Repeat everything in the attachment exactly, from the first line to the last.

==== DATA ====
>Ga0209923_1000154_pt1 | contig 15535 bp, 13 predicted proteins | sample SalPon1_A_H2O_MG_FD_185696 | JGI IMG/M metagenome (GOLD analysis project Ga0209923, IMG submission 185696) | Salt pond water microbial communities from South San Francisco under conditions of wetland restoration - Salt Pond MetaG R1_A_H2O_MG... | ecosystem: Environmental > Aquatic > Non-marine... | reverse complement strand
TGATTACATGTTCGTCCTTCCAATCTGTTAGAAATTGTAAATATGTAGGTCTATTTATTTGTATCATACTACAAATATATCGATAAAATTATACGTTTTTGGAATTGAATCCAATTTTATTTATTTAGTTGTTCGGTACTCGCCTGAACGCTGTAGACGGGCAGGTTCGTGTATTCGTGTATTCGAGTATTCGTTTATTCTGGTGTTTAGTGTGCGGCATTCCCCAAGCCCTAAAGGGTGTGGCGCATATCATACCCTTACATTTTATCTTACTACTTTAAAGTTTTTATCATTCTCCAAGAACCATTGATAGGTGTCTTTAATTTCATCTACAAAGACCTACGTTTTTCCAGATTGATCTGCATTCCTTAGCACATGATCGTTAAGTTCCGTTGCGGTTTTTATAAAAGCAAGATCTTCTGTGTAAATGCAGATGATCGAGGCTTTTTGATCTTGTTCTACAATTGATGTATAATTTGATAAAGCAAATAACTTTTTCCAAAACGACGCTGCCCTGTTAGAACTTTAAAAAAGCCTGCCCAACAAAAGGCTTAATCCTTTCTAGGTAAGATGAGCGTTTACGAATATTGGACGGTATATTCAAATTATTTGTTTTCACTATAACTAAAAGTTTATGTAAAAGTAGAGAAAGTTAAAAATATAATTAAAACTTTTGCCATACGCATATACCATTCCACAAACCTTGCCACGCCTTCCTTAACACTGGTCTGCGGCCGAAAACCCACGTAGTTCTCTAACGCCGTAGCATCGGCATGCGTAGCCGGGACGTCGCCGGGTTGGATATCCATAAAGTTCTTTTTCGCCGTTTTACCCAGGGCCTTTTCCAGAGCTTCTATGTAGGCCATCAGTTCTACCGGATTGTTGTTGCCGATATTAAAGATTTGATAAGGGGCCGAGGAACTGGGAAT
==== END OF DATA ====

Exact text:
>Ga0209923_1000154_pt1 | contig 15535 bp, 13 predicted proteins | sample SalPon1_A_H2O_MG_FD_185696 | JGI IMG/M metagenome (GOLD analysis project Ga0209923, IMG submission 185696) | Salt pond water microbial communities from South San Francisco under conditions of wetland restoration - Salt Pond MetaG R1_A_H2O_MG... | ecosystem: Environmental > Aquatic > Non-marine... | reverse complement strand
TGATTACATGTTCGTCCTTCCAATCTGTTAGAAATTGTAAATATGTAGGTCTATTTATTTGTATCATACTACAAATATATCGATAAAATTATACGTTTTTGGAATTGAATCCAATTTTATTTATTTAGTTGTTCGGTACTCGCCTGAACGCTGTAGACGGGCAGGTTCGTGTATTCGTGTATTCGAGTATTCGTTTATTCTGGTGTTTAGTGTGCGGCATTCCCCAAGCCCTAAAGGGTGTGGCGCATATCATACCCTTACATTTTATCTTACTACTTTAAAGTTTTTATCATTCTCCAAGAACCATTGATAGGTGTCTTTAATTTCATCTACAAAGACCTACGTTTTTCCAGATTGATCTGCATTCCTTAGCACATGATCGTTAAGTTCCGTTGCGGTTTTTATAAAAGCAAGATCTTCTGTGTAAATGCAGATGATCGAGGCTTTTTGATCTTGTTCTACAATTGATGTATAATTTGATAAAGCAAATAACTTTTTCCAAAACGACGCTGCCCTGTTAGAACTTTAAAAAAGCCTGCCCAACAAAAGGCTTAATCCTTTCTAGGTAAGATGAGCGTTTACGAATATTGGACGGTATATTCAAATTATTTGTTTTCACTATAACTAAAAGTTTATGTAAAAGTAGAGAAAGTTAAAAATATAATTAAAACTTTTGCCATACGCATATACCATTCCACAAACCTTGCCACGCCTTCCTTAACACTGGTCTGCGGCCGAAAACCCACGTAGTTCTCTAACGCCGTAGCATCGGCATGCGTAGCCGGGACGTCGCCGGGTTGGATATCCATAAAGTTCTTTTTCGCCGTTTTACCCAGGGCCTTTTCCAGAGCTTCTATGTAGGCCATCAGTTCTACCGGATTGTTGTTGCCGATATTAAAGATTTGATAAGGGGCCGAGGAACTGGGAAT